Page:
Three environmental groups have filed a lawsuit seeking to halt a wolf- and coyote-hunting derby set for early January in east-central Idaho.

WildEarth Guardians, Cascadia Wildlands and the Boulder-White Clouds Council filed the lawsuit late Thursday in federal court in Idaho against the U.S. Bureau of Land Management and the U.S. Forest Service.

The groups contend the BLM violated environmental laws on Thursday by issuing Idaho for Wildlife a special use permit to hold the competitive derby on BLM land.

wolf, wildlife, yellowstone
Jim Peaco / Yellowstone National Park

Federal officials are going through some 38,000 comments concerning a proposed wolf- and coyote-hunting derby on public land in the east-central part of the state.

The U.S. Bureau of Land Management's extended comment period ended last Thursday concerning Idaho for Wildlife's request for a Jan. 2-4 competitive event near Salmon.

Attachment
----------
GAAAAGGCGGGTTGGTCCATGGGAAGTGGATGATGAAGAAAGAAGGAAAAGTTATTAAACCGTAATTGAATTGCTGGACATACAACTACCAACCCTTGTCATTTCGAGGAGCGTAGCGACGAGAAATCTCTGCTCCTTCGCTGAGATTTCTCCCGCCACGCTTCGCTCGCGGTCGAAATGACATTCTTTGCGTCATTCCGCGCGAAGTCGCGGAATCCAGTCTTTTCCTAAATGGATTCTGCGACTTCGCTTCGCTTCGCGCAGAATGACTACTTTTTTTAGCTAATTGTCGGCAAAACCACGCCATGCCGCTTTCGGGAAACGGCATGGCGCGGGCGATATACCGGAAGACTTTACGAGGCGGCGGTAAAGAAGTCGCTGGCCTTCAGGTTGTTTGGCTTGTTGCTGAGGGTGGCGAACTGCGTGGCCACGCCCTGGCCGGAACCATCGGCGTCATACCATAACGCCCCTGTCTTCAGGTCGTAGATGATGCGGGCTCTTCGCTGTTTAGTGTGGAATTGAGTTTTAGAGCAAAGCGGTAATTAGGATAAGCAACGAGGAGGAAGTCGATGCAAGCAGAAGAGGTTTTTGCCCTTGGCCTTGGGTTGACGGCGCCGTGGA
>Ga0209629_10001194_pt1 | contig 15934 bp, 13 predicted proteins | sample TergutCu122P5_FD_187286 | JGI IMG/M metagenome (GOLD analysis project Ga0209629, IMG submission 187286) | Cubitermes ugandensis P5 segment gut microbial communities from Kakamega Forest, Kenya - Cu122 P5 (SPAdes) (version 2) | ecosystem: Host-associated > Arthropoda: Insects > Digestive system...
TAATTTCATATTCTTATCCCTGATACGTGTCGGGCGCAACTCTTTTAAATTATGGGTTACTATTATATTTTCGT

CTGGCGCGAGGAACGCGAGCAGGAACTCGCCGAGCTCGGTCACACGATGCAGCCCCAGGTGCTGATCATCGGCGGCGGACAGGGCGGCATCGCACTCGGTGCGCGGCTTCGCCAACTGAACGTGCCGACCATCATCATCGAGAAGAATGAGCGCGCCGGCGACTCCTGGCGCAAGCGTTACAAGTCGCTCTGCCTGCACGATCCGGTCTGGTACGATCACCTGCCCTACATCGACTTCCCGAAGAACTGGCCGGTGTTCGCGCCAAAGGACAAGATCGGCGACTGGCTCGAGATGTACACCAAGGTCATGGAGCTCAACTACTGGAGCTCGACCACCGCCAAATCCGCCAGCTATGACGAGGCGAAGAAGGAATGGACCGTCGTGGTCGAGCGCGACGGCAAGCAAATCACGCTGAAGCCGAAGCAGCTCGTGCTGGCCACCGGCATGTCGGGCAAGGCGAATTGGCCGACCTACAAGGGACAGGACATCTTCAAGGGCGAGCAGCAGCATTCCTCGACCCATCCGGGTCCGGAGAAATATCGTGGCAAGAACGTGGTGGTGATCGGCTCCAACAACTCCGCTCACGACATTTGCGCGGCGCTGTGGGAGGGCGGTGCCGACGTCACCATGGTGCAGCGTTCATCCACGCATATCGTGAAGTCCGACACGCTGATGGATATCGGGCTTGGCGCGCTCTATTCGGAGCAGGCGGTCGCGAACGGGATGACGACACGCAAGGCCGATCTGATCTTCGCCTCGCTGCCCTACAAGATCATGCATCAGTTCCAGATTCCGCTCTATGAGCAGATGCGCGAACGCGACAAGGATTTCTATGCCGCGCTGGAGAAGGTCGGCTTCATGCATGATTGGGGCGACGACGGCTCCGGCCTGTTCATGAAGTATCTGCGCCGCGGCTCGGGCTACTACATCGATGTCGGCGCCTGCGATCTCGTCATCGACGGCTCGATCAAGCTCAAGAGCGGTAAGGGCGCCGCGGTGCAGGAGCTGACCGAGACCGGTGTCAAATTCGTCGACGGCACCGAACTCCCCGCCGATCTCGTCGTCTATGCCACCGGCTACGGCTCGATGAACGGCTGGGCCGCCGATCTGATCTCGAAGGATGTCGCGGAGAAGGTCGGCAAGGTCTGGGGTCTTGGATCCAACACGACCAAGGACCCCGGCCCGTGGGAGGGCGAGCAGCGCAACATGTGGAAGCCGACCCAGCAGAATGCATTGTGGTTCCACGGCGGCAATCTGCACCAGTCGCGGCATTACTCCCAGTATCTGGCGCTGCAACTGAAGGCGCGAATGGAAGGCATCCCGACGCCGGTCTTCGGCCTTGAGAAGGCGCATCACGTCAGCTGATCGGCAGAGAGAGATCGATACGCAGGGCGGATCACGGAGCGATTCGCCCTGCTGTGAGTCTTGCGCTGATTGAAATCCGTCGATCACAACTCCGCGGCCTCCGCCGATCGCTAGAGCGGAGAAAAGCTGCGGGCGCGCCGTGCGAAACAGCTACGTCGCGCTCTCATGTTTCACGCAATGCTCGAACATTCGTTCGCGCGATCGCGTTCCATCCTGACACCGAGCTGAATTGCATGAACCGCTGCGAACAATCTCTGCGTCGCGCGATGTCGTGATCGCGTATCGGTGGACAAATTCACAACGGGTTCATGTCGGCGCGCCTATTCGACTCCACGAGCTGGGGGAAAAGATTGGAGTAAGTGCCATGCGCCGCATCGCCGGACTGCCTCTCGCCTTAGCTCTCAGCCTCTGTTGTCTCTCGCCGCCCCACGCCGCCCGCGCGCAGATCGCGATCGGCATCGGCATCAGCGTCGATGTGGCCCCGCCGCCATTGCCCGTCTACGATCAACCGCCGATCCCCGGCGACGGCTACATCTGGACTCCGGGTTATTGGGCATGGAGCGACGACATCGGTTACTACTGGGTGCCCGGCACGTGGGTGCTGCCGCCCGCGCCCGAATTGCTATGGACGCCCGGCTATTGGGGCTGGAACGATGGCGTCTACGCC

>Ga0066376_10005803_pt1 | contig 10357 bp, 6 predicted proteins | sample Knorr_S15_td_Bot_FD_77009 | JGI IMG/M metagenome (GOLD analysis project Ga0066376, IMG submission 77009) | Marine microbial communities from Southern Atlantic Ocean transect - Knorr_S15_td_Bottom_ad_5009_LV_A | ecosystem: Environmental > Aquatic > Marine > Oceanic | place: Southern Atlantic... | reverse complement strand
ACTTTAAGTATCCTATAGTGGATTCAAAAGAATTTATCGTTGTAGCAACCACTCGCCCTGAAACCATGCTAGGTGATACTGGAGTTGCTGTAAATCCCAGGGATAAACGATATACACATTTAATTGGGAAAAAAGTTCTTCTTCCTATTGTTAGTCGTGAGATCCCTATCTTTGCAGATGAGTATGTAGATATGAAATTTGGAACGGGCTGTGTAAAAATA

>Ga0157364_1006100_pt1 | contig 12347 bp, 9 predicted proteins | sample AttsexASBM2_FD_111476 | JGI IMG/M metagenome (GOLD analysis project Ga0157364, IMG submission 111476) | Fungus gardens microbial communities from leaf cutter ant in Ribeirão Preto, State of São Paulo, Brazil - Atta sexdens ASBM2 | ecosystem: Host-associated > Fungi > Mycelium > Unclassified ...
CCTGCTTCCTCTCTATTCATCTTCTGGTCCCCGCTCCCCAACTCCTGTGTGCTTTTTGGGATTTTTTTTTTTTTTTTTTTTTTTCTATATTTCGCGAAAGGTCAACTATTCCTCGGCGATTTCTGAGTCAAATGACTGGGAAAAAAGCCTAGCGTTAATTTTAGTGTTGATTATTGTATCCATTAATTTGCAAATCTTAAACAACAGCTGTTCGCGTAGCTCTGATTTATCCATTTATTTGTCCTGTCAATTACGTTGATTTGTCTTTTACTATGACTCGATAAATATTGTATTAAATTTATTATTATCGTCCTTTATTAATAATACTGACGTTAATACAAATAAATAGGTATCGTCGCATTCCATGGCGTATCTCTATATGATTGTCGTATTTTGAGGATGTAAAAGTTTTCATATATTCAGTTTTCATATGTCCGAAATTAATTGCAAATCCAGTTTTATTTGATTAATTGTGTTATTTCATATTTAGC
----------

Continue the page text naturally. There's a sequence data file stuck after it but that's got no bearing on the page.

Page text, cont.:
If the agency grants the permit it will be good for additional derbies for five years.

BLM officials are analyzing the impacts of an estimated 500 hunters on about 3 million acres of BLM land over a three-day period.

This Reader's Corner interview initially was broadcast in January, 2014.

During the summer of 2007, a city kid from Seattle lived out an adventure most wannabe cowboys only dream of.

Bryce Andrews spent a year working on the Sun Ranch — an expansive area of rangeland in the breathtaking wilderness of southwest Montana — mending fences, riding horses, roping cattle and transforming himself into a true ranch hand. It fulfilled his heart’s desire to live among the wild. And, as Andrews writes, it “might have been a simple, pretty story, if not for the wolves.”